Abstract Expressionism is an American visual art movement that began in New York and San Francisco during the Cold War of the 40’s and 50’s. It uses abstraction to convey emotion and is known for using large canvases and alternative materials such as commercial house paint. Artists experimented working with un-stretched canvas on the floor instead of an easel. Abstract Expressionism’s became significant because it’s known as the first American art movement to gain international praise. As with other influential art movements males received most of the acclaim (Jackson Pollock, Willem de Kooning & Clyfford Still). The Denver Art Museum (DAM) has organized an exhibit to finally give the women of the movement their due.
Women of Abstract Expressionism is the first major museum show to assemble works from women from the 1st and 2nd generations of the movement. The museum limited the number of women to 12 in order to show more works from each artists. “While visitors discover the significant role of women in the formation of abstract expressionism, they will be treated to a powerful presentation of remarkable paintings,” DAM modern-art curator Gwen Chanzit.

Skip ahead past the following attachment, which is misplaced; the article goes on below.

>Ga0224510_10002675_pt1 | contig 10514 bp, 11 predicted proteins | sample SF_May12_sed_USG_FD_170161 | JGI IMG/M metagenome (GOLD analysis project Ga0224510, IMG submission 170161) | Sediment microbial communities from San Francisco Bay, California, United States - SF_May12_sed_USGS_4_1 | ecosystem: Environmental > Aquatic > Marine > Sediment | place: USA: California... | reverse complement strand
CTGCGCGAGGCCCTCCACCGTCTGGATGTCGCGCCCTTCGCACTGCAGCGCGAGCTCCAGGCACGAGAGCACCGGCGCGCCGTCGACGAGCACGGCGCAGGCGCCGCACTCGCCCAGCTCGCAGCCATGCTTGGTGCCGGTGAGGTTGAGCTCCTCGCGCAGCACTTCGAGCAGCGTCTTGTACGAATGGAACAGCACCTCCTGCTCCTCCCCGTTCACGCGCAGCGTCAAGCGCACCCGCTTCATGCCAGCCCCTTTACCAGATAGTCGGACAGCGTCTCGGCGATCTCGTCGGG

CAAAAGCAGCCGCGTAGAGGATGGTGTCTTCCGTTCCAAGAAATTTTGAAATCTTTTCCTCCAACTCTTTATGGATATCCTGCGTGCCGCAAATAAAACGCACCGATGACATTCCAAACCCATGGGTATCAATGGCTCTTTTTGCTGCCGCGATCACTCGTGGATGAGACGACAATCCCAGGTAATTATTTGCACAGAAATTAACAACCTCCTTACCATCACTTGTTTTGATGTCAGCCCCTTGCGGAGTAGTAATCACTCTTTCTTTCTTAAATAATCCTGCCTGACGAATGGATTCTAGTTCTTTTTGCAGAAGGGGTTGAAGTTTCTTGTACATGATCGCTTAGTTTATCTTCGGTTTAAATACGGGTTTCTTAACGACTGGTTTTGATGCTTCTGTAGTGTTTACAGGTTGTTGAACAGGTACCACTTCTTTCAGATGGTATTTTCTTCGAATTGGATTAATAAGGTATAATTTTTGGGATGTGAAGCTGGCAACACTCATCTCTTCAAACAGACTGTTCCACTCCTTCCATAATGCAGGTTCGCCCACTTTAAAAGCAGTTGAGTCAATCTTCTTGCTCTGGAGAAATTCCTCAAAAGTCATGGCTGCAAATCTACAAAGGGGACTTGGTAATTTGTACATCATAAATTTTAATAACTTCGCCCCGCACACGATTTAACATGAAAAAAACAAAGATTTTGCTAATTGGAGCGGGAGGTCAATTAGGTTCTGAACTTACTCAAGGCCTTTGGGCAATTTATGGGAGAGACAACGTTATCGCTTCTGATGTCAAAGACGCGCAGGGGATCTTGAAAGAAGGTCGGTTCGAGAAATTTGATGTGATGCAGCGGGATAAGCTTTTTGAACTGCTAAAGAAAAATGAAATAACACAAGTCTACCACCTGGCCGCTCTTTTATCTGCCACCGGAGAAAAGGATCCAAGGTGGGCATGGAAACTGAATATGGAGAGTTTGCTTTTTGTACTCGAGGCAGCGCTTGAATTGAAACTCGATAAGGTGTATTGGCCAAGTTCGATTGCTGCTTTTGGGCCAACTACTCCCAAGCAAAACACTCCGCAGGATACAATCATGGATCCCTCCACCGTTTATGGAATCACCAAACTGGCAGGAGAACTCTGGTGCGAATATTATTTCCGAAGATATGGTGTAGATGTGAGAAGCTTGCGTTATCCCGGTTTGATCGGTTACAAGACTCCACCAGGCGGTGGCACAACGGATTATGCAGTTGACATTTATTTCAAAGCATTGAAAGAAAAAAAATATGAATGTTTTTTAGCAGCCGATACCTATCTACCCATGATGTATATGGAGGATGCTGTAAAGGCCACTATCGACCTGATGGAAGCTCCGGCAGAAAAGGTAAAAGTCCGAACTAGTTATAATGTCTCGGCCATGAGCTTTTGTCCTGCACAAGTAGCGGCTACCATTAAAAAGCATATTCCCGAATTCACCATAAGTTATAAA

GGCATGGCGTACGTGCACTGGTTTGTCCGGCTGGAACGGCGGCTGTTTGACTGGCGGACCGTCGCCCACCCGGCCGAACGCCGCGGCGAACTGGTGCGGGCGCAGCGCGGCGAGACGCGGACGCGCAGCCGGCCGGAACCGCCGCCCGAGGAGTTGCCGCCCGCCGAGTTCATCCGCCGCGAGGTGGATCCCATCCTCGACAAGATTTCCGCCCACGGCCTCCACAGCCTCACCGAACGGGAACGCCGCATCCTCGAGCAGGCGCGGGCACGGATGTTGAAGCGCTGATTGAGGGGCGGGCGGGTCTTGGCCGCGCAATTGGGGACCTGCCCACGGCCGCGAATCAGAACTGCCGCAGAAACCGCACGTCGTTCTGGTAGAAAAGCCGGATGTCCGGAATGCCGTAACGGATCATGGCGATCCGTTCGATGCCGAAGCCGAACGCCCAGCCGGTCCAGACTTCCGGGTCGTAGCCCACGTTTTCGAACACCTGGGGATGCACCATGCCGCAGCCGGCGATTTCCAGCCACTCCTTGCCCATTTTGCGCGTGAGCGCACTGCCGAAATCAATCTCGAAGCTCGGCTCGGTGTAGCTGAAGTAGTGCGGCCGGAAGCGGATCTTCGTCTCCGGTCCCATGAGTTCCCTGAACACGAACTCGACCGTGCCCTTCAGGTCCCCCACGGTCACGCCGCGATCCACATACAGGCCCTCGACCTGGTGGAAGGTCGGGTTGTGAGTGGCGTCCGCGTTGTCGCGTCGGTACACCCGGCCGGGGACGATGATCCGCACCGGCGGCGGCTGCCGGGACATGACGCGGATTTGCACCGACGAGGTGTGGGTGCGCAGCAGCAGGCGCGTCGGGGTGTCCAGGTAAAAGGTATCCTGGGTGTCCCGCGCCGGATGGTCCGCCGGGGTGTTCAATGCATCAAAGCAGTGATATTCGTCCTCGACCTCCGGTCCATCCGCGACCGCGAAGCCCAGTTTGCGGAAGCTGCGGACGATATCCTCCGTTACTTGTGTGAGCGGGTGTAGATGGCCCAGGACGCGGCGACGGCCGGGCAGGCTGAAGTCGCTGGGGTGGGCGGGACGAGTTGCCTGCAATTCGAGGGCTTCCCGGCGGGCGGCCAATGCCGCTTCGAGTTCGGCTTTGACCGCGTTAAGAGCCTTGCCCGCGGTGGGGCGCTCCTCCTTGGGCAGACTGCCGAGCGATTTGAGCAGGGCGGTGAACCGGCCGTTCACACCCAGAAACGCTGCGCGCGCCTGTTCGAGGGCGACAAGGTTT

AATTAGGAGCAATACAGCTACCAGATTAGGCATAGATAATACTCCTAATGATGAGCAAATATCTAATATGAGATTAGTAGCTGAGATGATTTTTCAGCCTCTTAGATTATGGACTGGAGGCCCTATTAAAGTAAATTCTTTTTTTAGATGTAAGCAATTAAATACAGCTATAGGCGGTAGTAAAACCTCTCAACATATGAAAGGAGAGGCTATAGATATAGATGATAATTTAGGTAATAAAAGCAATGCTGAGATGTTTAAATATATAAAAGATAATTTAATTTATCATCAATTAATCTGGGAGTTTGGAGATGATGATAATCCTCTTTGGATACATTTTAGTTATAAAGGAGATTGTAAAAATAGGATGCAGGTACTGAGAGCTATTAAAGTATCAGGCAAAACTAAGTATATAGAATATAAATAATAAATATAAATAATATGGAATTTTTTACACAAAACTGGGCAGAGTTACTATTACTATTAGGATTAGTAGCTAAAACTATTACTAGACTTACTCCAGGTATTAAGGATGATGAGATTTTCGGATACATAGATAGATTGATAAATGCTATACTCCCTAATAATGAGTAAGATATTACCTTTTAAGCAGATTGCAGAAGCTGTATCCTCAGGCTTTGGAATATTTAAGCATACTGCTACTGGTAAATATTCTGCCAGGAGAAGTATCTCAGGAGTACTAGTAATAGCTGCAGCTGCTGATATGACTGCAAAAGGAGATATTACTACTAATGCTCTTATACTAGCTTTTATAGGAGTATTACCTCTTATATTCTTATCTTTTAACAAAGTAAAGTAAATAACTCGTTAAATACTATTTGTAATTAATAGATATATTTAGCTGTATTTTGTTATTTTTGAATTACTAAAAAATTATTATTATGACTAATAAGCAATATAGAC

I took the guided tour of the exhibit last weekend. The paintings are incredible and dramatic. It’s always interesting to get background information from the guide on things such as how long it took the artist to complete a work of art or the level of marginalization from curators and critics of the time.
The DAM also had an Artist at Work demonstration that day. Laura Krudener worked on one of her poured action paintings in the movement studio. It’s a great opportunity to ask questions of artists while they work.
Women of Abstract Expressionism is showing at the Denver Art Museum until September 25. Afterward it will travel to the Mint Museum in Charlotte and the Palm Springs Art Museum.